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The buyer has requested an inspection...what now?

The majority of inspections are scheduled through Centralized Showing Services.  If your listing agent uses this service, then you will be notified when an inspection is scheduled.

Here are just a few tips to prepare for the inspection .

(content includes excerpts from "How to Get Ready for a Home Inspection"  BY ELIZABETH WEINTRAUB Updated August 24, 2018)

Provide adequate workspace

Remove boxes, bookcases, furniture, and anything else blocking access to your furnace, air conditioner, and water heater. The inspector will need three to four feet of working space to inspect these items.

Providing adequate work space around these components will allow for a more thorough inspection.

The inspector needs to get into your attic as well, so keep a path cleared. Ensure the access to the attic is clear of obstructions.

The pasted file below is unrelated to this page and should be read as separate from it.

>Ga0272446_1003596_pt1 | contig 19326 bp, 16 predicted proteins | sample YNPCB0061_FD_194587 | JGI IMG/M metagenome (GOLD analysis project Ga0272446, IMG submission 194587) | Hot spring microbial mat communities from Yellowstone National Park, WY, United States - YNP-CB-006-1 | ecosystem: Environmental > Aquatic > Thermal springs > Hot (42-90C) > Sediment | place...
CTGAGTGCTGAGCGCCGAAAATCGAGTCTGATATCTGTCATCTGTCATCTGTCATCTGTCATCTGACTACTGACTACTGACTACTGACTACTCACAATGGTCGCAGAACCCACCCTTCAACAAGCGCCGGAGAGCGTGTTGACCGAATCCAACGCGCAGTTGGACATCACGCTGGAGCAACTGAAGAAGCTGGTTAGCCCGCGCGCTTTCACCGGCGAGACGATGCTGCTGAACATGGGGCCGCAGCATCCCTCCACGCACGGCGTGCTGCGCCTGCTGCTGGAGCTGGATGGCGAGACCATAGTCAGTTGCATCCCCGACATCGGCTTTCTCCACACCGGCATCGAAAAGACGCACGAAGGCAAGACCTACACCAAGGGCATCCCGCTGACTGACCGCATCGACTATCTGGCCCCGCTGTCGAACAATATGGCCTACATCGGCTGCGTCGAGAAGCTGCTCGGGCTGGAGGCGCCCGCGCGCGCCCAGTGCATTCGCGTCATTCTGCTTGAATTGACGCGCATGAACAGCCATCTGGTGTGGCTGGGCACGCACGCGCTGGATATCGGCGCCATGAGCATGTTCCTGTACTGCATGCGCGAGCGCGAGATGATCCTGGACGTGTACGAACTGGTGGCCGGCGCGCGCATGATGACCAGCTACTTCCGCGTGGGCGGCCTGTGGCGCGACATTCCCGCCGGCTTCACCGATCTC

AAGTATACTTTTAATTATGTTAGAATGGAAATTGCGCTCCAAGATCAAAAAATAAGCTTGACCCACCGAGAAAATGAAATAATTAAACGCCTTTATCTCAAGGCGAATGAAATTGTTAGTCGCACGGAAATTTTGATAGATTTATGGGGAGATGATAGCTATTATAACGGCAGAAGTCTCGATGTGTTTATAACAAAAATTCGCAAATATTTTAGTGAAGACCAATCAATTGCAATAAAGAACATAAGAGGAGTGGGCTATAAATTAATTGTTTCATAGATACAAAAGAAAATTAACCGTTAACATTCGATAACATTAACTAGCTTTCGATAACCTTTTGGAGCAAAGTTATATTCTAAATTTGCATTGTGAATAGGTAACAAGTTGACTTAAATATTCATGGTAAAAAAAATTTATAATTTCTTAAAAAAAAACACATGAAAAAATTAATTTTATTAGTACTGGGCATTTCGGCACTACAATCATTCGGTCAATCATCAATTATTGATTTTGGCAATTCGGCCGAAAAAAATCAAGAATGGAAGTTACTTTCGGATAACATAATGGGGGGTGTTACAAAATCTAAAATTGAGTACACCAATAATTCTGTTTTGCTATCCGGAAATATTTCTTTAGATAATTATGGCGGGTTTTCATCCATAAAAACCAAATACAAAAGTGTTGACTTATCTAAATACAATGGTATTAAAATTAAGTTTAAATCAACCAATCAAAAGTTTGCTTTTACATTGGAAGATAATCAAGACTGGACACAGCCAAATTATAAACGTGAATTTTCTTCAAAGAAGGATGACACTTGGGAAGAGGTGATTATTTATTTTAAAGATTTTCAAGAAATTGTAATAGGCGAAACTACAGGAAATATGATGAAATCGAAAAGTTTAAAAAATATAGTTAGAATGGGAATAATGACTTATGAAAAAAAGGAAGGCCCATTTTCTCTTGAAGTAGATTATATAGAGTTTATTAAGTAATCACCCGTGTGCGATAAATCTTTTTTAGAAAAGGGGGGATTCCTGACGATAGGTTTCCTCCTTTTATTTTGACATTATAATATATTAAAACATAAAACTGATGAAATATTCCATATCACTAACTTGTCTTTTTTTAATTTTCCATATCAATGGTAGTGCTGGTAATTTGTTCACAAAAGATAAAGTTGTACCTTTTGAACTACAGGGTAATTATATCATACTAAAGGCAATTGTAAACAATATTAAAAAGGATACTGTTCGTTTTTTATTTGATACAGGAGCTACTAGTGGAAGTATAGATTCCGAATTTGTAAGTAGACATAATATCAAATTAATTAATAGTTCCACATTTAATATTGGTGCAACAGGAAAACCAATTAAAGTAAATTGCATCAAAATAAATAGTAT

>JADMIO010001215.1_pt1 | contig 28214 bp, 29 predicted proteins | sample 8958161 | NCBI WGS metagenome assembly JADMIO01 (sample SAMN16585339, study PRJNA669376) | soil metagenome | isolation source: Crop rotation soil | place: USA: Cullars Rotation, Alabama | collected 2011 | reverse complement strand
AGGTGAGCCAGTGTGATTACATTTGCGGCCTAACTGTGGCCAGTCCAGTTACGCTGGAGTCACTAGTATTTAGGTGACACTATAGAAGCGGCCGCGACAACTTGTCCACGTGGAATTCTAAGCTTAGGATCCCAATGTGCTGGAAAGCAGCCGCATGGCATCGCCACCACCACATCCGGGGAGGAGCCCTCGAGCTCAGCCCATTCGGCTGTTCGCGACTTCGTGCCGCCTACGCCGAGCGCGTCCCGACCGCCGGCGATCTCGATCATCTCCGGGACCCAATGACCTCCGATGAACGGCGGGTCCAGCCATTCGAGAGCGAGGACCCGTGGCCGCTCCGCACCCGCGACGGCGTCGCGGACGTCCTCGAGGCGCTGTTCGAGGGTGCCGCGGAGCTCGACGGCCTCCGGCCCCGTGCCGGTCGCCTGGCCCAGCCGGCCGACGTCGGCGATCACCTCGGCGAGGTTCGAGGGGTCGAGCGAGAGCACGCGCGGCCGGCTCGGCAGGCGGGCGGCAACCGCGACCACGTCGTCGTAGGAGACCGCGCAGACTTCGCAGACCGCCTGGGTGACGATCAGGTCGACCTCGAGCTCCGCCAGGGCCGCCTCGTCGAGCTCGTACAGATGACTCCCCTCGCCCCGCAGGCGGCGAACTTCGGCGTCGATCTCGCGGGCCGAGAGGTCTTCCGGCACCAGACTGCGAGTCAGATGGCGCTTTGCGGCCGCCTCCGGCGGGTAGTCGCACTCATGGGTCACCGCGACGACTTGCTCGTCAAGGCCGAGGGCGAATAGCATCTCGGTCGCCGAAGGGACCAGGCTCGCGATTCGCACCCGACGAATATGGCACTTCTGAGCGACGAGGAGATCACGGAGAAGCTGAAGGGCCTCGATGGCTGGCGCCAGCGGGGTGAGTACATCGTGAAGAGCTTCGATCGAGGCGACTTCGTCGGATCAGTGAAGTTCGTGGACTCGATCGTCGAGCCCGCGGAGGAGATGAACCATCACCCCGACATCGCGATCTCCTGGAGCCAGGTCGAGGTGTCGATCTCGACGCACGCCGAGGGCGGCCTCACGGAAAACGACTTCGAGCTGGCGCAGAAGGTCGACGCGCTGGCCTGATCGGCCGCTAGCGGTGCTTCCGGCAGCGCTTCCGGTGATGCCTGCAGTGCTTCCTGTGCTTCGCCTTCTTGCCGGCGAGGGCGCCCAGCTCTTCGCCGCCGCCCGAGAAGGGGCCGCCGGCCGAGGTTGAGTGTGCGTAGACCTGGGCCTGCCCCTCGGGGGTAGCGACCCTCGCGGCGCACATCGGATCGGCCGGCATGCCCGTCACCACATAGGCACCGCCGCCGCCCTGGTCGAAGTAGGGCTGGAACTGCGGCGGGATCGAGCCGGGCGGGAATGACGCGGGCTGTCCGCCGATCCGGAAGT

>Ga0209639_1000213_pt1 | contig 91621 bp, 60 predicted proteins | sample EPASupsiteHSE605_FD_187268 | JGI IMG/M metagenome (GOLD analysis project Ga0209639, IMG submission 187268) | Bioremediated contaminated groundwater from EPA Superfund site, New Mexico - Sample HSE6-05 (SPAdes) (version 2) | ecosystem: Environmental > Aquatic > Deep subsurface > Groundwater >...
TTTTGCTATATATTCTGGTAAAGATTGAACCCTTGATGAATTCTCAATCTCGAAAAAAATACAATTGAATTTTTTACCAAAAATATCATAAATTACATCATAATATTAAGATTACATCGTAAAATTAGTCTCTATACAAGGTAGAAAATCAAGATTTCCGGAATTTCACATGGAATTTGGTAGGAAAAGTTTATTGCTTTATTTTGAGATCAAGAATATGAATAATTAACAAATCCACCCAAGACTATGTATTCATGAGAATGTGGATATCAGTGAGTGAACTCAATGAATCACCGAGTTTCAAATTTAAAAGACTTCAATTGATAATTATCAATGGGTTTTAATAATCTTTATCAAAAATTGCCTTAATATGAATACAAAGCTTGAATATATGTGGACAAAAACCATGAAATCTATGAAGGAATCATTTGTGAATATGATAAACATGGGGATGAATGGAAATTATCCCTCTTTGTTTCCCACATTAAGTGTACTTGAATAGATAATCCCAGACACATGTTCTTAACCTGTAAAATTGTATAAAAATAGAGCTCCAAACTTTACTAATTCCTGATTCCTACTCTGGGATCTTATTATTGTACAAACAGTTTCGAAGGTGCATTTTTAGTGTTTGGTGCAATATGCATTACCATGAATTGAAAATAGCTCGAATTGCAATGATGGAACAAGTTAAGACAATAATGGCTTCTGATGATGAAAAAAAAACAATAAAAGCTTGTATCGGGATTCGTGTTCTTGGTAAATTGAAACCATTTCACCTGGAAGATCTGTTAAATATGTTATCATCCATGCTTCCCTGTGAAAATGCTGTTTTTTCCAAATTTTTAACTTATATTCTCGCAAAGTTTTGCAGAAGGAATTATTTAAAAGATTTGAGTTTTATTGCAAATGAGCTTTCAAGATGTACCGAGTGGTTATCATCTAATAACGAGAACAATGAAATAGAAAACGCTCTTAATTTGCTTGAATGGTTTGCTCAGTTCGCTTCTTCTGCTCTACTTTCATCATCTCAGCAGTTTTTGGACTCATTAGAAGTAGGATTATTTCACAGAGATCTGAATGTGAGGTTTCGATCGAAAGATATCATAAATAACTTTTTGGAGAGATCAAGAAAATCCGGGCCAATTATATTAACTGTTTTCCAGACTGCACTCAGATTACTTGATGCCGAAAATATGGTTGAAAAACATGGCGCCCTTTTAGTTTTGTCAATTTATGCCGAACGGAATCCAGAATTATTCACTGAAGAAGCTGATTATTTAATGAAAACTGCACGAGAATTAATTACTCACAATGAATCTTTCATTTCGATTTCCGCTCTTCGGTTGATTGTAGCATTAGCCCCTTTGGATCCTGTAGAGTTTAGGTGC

Pilot lights should be lit

If your pilot lights are not lit, then important items such as the water heater, gas stove, or furnace will not be inspected.  Most inspectors will not light pilot lights for liability reasons.

If these items can not be inspected during the initial visit, the buyer could request a re-inspection at a later date.

Prepare to be away from the home

Often the buyer will meet with the home inspector at the home, and buyers feel uncomfortable asking questions if the owner is present. Plan to be away from the home for approximately 3 hours.  If you have pets, please let your listing agent know if they will be crated or taken with you during the inspection time.  Your agent will in turn provide that information to the inspector.

Leave utilities on

The home inspector will need to turn on the stove, run the dishwasher, and test the furnace and air conditioning, so leave the utilities on, especially if the house is vacant. It's impossible to check receptacles for grounding and reverse polarity if the power is turned off. Without utilities, the inspector will need to reschedule the inspection for the buyer.